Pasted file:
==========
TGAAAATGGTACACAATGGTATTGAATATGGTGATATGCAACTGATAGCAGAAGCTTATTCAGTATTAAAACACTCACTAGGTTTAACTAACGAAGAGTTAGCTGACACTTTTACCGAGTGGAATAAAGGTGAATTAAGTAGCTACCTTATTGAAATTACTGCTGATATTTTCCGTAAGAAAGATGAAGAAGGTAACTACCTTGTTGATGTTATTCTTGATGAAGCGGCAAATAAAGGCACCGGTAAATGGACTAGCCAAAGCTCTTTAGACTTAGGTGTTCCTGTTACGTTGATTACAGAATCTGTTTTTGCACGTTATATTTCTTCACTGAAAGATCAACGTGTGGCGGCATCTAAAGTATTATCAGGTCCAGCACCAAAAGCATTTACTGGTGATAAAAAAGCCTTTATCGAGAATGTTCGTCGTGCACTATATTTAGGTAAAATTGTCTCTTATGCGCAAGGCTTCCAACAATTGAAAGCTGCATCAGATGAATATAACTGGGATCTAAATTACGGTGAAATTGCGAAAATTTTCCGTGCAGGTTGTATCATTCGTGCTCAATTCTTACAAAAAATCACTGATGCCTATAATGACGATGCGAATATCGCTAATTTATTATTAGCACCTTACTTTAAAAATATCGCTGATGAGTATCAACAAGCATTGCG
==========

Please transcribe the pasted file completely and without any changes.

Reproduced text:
TGAAAATGGTACACAATGGTATTGAATATGGTGATATGCAACTGATAGCAGAAGCTTATTCAGTATTAAAACACTCACTAGGTTTAACTAACGAAGAGTTAGCTGACACTTTTACCGAGTGGAATAAAGGTGAATTAAGTAGCTACCTTATTGAAATTACTGCTGATATTTTCCGTAAGAAAGATGAAGAAGGTAACTACCTTGTTGATGTTATTCTTGATGAAGCGGCAAATAAAGGCACCGGTAAATGGACTAGCCAAAGCTCTTTAGACTTAGGTGTTCCTGTTACGTTGATTACAGAATCTGTTTTTGCACGTTATATTTCTTCACTGAAAGATCAACGTGTGGCGGCATCTAAAGTATTATCAGGTCCAGCACCAAAAGCATTTACTGGTGATAAAAAAGCCTTTATCGAGAATGTTCGTCGTGCACTATATTTAGGTAAAATTGTCTCTTATGCGCAAGGCTTCCAACAATTGAAAGCTGCATCAGATGAATATAACTGGGATCTAAATTACGGTGAAATTGCGAAAATTTTCCGTGCAGGTTGTATCATTCGTGCTCAATTCTTACAAAAAATCACTGATGCCTATAATGACGATGCGAATATCGCTAATTTATTATTAGCACCTTACTTTAAAAATATCGCTGATGAGTATCAACAAGCATTGCG